After tramping all over Oakland, I still find its landscape full of uncertainty and mystery. The alluring hills of King Estate Open Space Park have brought me here time and again, sometimes to lead walks, sometimes to just stop and smell the flowers. Last month I came back yet again, this time to look harder at it.

The best resource on the park’s history and vision is on the Oak Knoll Neighborhood Improvement Association site at oknia.org. The aspirational Site Plan has the following concept for the park: “The winds sweep my imagination across the horizon. We move over the hills exploring the wilds and oaks embrace us. Here, in this place for everyday we cultivate community.”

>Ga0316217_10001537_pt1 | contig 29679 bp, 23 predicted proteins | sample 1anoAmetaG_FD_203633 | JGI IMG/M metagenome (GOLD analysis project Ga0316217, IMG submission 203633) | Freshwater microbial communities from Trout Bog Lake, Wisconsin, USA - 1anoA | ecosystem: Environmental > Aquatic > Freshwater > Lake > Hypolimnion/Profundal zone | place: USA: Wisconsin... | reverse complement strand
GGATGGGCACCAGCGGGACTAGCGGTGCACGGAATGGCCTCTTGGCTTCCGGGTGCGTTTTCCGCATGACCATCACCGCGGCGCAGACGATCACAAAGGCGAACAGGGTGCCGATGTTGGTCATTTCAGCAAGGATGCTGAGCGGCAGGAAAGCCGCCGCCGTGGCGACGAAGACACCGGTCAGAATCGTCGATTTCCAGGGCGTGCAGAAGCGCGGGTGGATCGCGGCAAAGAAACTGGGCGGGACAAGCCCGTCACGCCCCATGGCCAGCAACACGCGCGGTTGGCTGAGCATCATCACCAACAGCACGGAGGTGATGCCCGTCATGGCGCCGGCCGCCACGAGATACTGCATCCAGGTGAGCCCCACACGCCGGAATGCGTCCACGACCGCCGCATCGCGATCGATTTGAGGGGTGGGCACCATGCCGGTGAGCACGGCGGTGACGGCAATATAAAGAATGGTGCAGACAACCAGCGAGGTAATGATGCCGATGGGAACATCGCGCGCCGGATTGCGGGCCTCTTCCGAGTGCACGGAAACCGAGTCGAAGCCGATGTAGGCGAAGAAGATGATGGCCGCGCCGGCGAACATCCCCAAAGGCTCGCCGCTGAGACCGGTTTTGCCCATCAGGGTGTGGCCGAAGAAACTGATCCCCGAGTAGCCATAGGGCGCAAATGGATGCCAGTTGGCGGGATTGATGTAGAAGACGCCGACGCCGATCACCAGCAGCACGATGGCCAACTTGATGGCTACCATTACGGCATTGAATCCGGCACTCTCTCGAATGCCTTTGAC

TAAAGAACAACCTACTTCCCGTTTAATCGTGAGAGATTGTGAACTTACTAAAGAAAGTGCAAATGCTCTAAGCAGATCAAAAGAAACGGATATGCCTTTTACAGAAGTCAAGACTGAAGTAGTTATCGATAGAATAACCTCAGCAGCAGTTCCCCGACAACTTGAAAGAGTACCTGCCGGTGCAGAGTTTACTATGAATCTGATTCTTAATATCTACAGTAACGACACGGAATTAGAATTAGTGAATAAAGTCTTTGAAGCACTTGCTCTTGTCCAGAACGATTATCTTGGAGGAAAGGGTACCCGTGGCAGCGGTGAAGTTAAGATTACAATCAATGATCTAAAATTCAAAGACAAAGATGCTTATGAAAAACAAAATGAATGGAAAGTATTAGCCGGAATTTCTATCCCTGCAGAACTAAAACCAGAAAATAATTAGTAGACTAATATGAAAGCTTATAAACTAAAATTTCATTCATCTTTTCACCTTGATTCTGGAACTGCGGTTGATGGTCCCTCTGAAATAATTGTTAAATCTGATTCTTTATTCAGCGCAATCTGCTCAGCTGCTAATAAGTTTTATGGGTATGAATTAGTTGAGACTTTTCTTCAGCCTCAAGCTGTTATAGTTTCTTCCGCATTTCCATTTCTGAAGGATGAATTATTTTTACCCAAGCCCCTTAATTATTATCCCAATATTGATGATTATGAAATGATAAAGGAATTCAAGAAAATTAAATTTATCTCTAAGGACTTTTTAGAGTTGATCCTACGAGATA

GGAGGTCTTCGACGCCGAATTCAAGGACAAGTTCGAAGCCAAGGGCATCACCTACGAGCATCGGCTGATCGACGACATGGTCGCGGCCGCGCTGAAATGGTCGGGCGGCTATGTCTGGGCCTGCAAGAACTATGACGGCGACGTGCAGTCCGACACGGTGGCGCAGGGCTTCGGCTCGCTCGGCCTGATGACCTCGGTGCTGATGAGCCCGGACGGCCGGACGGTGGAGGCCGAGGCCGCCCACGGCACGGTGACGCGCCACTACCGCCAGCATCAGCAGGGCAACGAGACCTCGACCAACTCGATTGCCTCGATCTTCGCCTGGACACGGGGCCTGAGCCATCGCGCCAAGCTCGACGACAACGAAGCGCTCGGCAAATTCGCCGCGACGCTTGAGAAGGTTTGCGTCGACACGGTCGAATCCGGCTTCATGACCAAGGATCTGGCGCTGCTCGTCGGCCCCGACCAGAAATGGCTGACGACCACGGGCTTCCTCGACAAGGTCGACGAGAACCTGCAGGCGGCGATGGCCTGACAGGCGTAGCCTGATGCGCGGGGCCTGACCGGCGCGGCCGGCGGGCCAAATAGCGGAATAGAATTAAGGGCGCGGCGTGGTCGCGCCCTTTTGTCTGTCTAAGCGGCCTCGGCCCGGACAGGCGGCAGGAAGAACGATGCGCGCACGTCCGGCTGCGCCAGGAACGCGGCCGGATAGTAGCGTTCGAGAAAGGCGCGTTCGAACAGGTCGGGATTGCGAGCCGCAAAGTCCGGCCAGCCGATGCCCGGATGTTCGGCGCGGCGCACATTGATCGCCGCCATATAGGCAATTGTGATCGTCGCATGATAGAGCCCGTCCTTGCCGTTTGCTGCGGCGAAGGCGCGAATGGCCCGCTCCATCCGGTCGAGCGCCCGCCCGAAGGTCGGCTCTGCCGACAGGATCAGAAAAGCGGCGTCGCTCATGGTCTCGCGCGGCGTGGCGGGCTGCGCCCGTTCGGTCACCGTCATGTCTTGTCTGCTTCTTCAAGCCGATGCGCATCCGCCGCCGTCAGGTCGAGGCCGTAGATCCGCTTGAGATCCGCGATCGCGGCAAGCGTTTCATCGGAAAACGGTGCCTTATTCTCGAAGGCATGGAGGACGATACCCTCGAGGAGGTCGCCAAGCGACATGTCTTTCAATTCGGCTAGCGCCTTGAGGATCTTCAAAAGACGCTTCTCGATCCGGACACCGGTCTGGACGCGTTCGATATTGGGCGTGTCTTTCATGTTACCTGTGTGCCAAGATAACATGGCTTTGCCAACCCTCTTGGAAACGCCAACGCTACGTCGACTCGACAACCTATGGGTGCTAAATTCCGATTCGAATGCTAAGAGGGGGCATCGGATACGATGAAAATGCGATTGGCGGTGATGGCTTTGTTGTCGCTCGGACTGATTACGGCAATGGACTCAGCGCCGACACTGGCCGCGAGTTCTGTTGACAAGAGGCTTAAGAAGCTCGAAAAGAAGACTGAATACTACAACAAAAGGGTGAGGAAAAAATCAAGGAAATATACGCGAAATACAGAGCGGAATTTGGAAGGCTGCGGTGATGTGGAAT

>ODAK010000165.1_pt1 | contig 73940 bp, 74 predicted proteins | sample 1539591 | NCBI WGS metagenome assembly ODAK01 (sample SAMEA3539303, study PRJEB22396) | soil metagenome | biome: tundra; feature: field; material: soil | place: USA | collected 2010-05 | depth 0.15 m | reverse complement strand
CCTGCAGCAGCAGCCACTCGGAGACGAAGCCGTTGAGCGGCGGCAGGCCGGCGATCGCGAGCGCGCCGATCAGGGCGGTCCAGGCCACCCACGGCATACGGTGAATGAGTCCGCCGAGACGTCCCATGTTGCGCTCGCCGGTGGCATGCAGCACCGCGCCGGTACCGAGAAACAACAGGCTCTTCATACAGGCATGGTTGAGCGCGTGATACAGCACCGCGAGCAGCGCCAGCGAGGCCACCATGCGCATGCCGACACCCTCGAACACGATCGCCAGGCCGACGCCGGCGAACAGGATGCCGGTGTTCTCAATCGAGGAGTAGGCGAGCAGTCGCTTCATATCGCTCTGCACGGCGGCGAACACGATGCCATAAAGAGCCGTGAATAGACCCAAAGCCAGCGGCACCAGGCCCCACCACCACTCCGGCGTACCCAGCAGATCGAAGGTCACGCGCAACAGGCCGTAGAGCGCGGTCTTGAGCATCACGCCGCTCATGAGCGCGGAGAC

King Estate Park is a grassy ridge at the south end of the Millsmont-Eastmont hills, an apparent pressure ridge that stretches along the Hayward fault from Mills College to the Oakland Zoo area, between Seminary Creek and Arroyo Viejo. What drew me here as a geologist was the geologic map (USGS MF-2342) that depicts the area as a peculiar ancient gravel (Qpoaf on the map), the largest piece of this material in Oakland.

The attractive thing is that according to the map key, these deposits “locally contain freshwater mollusks and extinct Pleistocene vertebrate fossils.” The odd thing is that they don’t match another criterion: that this dense gravel “can be related to modern stream courses.”

I explored the portion of the park north of Fontaine Street. Here’s the street map, marked with the three locations I’ll be showing photos of.

And here’s the aerial view, from Google Earth.